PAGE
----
Manic Street Preachers have responded to their fans who were thrown off Napster for downloading material from the band's new album 'Know Your Enemy'. Pressure from disgruntled fans has been mounting on the band since Napster users who had been downloading MP3 files of songs from the Manics' new album had their accounts blocked earlier this week.
Following the ban, initiated by their label Sony Music, fans have deluged NME.COM with e-mails, urging the Manics to intervene.
Today (February 9), a UK spokesperson for the band distanced the Manics from the ban. She said: "We want to make it clear that the Manic Street Preachers don't agree with what happened. I also realise it is Sony policy for all of their artists to protect copyright.
"As far as the band are aware, no further action will be taken against Napster users, something which people had expressed concern about."
A statement has also been issued by Sony, which says they are doing "nothing unusual" in trying to protect its repertoire from being distributed freely.
It continues: "If we spotted thousands of counterfeit albums being given away at a car boot sale, free of charge, no-one would think it weird that we would try to stop that activity. The only difference with Napster is that it's electronic.
"We are concerned with ensuring that Manics fans get to hear music at the highest quality - Napster can't guarantee that, whereas CDs can. We are also concerned with making sure artists get financially rewarded for their hard work and creative talents.
"This action by Sony Music UK is not unusual, but similar protective initiatives with other major Sony Music artists seem to have gone unnoticed. Sony Music is not under any circumstances trying to discriminate against Manics fans. We're merely taking care both creatively and legally, of the band's recorded output."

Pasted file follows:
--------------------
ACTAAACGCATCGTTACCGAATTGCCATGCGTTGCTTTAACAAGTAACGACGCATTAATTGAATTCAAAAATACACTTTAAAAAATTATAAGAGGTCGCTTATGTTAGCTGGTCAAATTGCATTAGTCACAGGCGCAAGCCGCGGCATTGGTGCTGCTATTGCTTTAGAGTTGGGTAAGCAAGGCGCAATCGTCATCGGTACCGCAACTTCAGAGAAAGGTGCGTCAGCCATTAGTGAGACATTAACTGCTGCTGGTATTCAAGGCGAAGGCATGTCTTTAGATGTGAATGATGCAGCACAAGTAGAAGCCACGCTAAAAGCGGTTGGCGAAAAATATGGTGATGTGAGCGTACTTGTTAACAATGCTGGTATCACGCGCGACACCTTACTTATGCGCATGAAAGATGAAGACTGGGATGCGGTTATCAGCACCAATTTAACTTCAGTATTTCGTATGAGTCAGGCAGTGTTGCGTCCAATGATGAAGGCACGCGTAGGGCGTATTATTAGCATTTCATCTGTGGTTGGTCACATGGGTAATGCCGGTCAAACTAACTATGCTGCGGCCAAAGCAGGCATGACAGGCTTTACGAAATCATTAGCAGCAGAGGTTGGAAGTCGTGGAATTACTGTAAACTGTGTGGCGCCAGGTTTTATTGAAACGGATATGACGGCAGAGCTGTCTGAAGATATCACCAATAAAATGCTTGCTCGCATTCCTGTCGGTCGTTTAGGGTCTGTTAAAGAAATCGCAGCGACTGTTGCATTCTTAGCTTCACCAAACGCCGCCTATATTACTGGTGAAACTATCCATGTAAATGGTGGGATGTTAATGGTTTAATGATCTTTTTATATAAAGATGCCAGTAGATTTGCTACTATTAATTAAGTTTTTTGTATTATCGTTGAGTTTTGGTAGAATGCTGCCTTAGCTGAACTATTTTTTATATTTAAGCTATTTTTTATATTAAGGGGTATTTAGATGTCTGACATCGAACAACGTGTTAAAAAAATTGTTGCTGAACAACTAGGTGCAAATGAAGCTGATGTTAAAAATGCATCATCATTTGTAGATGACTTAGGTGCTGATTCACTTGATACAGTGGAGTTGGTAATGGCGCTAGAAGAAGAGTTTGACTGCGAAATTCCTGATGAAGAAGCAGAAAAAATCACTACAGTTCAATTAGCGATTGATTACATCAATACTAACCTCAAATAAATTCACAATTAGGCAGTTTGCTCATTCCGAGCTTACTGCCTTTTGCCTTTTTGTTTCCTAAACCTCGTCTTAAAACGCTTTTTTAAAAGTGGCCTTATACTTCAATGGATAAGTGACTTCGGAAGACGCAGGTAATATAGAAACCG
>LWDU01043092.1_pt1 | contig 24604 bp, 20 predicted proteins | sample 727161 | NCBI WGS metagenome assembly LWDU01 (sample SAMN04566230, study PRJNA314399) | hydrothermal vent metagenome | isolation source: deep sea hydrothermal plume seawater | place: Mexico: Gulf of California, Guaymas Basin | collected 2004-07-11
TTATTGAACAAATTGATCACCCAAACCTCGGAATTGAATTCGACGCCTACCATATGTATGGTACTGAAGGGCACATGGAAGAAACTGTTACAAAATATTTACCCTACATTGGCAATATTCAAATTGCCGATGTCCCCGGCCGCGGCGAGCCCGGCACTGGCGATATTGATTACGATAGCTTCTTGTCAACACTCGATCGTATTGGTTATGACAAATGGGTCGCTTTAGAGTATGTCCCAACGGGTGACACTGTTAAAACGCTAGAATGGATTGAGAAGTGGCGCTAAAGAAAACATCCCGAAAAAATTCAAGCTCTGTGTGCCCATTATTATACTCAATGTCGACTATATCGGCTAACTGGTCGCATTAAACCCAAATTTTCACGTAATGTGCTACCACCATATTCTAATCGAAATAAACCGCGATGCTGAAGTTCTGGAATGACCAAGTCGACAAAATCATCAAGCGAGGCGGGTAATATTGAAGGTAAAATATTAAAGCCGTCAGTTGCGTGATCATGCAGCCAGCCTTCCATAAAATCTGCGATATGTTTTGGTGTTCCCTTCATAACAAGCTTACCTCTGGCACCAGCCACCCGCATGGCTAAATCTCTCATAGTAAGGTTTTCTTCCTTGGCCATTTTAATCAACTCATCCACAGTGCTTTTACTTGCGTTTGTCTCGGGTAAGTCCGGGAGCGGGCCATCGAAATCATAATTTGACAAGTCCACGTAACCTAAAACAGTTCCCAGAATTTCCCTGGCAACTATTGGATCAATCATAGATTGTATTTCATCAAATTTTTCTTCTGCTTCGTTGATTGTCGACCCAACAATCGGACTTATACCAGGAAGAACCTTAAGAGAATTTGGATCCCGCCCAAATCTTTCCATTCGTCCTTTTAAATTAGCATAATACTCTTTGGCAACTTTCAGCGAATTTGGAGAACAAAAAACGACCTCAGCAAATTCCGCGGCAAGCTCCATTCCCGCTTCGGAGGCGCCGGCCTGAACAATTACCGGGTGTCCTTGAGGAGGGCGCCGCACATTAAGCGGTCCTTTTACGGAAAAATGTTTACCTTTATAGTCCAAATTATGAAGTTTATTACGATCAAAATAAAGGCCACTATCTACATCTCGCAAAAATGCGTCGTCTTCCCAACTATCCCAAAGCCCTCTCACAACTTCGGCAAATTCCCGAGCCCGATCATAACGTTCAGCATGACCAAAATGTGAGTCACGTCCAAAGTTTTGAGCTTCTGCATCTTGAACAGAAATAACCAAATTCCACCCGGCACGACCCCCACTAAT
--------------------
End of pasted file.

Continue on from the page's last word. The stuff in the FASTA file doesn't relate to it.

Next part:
Speaking previously about the issue, bassist Nicky Wire said: "All I say is if people have found the tracks it's all well and good, but the idea that Napster is a wonderful company and does great things is just rubbish, because they are just another...form of American capitalism. They are not a charity, they are a company, and they'll end up wanting to make money and sell shares. I'm all for free access to everything but I don't think people should kid themselves that Napster is like Oxfam.
"It's alright for me to say it's great being on Napster because we are on our sixth album and we haven't got to worry about the money. But if I was a young band and people we downloading my tracks for free and I was living in a shithole somewhere then I'd be pretty annoyed about it. I think we can be a bit flippant about it because we've established ourselves - I think there's two sides to it."